By D. H. Figueredo, Frank Argote-Freyre
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Additional resources for A Brief History of the Caribbean (Brief History)
There was a pattern to colonization: swift progress through the territories; conversion of the indigenous people to the Catholic faith, as mandated by Queen Isabella; harsh elimination of native insurrection- Tainos were forced by the Spanish to mine gold from riverbanks in the Caribbean in exchange for religious training. The training, however, was not forthcoming. (North Wind Archives) 20 TWO WORLDS IN COLLISION: THE SPANISH CONQUEST ists; and forced labor for the Tainos and Caribs. The aim of the labor was the procurement of gold and silver for the monarchs, an almost fanatic search first encouraged by Columbus, who was convinced that the islands were rich in silver and gold by early findings in Hispaniola of gold nuggests on the Ozama River (at the entrance of present day Santo Domingo).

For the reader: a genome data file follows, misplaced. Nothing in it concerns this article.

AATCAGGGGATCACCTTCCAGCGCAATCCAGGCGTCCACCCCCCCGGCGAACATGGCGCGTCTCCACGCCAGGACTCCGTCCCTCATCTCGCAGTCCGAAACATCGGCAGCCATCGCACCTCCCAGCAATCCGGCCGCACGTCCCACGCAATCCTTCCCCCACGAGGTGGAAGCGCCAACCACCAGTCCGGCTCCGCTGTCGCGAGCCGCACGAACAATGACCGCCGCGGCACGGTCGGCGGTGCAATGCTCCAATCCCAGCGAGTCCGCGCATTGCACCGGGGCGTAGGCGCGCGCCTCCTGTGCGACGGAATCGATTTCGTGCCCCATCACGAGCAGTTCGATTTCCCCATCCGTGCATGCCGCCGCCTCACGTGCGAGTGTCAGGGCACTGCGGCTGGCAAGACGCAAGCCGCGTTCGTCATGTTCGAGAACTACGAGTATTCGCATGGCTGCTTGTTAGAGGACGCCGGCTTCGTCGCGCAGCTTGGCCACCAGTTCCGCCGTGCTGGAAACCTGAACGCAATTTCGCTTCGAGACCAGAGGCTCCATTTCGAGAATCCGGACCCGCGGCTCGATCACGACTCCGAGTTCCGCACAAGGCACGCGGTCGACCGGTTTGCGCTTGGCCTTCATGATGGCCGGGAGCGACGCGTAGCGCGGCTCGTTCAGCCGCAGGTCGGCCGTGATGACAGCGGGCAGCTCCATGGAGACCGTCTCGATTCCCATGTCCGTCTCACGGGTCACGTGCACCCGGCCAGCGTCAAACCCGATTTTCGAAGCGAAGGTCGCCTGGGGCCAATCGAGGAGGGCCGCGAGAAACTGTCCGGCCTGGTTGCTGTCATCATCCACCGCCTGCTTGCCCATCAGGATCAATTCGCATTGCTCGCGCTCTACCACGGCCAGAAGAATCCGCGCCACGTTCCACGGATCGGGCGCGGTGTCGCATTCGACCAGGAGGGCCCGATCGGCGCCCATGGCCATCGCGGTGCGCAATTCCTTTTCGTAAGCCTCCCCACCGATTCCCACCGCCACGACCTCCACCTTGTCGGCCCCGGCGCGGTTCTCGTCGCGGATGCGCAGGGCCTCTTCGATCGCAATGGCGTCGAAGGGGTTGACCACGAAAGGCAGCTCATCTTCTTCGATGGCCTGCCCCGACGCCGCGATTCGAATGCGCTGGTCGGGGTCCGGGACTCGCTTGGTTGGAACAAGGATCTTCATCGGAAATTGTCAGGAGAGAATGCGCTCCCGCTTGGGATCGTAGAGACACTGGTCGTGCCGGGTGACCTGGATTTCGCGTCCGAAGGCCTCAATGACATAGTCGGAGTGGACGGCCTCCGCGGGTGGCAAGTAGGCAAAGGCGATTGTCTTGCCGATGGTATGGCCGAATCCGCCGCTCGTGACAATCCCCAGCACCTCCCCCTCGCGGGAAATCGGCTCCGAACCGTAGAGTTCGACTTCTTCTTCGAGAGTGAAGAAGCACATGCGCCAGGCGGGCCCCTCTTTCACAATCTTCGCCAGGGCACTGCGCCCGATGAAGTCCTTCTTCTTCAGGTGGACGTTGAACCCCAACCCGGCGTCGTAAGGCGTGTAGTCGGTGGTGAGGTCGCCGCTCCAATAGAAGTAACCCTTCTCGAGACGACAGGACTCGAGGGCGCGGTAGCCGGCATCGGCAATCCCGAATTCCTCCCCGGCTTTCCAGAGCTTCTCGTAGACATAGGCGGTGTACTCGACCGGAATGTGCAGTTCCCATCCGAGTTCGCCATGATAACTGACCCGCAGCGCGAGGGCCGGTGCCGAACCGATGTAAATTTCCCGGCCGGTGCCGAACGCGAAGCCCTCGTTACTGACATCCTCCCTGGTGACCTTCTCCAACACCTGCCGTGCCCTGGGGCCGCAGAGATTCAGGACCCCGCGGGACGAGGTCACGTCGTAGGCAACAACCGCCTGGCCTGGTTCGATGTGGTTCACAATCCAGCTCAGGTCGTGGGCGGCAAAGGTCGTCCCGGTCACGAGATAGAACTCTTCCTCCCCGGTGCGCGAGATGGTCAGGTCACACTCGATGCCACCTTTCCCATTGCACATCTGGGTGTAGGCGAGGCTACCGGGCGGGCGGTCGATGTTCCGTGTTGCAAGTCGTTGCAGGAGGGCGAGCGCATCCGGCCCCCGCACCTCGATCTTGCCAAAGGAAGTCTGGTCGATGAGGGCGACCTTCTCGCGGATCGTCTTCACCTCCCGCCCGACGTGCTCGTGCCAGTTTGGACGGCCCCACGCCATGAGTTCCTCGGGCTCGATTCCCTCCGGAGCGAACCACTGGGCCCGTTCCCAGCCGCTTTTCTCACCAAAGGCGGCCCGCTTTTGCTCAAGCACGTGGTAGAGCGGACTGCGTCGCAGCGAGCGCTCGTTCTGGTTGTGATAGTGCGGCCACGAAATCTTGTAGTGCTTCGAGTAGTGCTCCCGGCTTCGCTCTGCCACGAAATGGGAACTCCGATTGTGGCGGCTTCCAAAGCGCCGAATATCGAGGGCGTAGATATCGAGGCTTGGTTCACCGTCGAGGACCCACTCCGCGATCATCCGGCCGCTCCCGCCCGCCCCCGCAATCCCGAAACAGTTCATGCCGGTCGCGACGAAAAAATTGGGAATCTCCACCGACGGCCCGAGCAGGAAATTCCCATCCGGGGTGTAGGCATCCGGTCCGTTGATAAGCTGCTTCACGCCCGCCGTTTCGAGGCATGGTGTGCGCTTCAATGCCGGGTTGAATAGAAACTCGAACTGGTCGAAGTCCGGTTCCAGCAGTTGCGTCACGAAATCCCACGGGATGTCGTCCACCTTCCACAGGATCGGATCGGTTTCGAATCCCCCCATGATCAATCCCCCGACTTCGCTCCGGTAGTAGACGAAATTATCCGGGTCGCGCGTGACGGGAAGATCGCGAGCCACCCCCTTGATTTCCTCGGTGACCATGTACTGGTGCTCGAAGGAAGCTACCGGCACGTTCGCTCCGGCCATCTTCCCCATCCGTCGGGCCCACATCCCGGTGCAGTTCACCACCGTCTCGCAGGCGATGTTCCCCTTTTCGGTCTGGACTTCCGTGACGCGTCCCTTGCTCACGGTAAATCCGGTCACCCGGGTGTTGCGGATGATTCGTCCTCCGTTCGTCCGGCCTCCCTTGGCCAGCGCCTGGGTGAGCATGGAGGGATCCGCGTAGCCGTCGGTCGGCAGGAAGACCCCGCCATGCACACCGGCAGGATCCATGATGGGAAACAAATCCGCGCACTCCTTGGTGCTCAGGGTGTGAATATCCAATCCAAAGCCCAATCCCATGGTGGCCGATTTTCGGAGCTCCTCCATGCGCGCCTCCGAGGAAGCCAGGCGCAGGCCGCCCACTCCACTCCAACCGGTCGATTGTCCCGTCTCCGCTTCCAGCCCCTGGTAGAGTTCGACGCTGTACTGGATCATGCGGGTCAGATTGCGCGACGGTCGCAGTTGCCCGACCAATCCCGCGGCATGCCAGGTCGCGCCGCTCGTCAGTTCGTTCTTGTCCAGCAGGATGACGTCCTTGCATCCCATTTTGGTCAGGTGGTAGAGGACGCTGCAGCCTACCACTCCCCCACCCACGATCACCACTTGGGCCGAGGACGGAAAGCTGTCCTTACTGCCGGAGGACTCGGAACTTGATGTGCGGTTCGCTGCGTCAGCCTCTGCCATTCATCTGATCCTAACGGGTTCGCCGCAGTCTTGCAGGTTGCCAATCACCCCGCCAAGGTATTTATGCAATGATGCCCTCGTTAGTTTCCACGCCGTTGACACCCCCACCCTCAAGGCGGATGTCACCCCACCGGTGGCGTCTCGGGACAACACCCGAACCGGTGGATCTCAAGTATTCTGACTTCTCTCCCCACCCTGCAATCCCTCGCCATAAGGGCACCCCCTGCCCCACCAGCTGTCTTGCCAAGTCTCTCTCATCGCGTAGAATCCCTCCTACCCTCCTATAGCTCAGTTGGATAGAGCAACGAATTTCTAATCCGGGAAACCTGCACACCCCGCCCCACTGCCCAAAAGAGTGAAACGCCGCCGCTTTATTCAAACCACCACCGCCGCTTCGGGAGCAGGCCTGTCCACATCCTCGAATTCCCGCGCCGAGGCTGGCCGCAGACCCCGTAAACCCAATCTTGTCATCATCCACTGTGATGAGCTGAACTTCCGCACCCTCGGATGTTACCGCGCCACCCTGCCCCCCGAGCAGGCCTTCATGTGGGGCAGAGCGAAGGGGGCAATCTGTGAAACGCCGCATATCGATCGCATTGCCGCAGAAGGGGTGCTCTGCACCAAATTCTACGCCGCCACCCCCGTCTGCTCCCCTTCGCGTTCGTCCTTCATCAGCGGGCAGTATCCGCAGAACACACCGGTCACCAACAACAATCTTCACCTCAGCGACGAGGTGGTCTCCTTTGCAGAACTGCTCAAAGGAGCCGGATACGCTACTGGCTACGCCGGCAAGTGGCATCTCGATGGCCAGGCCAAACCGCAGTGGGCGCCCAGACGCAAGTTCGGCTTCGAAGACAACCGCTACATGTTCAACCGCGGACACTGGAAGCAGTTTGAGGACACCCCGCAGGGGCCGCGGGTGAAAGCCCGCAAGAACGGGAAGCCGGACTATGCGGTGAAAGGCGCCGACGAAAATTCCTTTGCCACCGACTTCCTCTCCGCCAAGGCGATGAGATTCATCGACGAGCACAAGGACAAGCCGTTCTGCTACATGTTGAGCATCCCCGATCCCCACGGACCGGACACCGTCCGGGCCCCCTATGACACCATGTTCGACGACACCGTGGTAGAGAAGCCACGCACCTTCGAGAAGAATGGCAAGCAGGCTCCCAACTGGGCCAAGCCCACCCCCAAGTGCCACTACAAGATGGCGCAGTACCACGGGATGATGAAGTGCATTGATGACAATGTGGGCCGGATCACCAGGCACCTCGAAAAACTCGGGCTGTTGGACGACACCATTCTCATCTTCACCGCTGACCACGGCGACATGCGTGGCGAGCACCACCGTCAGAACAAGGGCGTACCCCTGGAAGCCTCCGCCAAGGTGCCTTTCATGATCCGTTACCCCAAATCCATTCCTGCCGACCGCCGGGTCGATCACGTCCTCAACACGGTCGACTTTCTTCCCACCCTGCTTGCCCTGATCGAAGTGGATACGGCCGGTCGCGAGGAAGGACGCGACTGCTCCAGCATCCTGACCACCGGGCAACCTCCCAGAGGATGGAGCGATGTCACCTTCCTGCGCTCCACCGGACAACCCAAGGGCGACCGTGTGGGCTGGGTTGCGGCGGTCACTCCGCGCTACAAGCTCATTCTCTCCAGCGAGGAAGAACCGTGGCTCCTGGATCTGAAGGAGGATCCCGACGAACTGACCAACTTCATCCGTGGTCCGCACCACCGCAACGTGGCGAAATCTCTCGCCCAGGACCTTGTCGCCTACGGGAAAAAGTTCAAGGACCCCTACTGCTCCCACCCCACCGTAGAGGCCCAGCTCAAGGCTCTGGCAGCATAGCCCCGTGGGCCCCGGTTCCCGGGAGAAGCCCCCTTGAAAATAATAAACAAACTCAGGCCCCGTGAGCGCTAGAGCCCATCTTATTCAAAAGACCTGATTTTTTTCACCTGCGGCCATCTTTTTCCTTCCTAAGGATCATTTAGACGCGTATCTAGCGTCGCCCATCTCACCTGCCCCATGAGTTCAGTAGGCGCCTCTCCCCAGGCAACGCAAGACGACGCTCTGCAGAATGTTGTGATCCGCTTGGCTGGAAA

Figueredo) The typical fortification consisted of a massive fort on the top of a hill to protect the entry into the harbor, with protective walls surrounding the city. By the mid-17th century, the major cities and ports formed a sort of fortified chain. Smaller towns, however, were left unprotected and were often raided by the pirates. Though antisocial and amoral, some pirates practiced the earliest form of democracy in the Caribbean. They chose their captain by vote and decided upon the objective of a particular mission.
Visual Arts Taino art represented what Tainos valued in their society and environment. Therefore, gods were often sculpted in wood of various sizes, with large sculptures of the gods given as a gift to caciques, and drawings and 7 A BRIEF HISTORY OF THE CARIBBEAN carvings depicting such animals as birds, bats, and frogs were made on rocks and shells. Archaeological findings in Puerto Rico have yielded three-peaked stones with human features and animal motifs, stone daggers, stone masks, amulets, and ceramic vases.
A Brief History of the Caribbean (Brief History) by D. H. Figueredo, Frank Argote-Freyre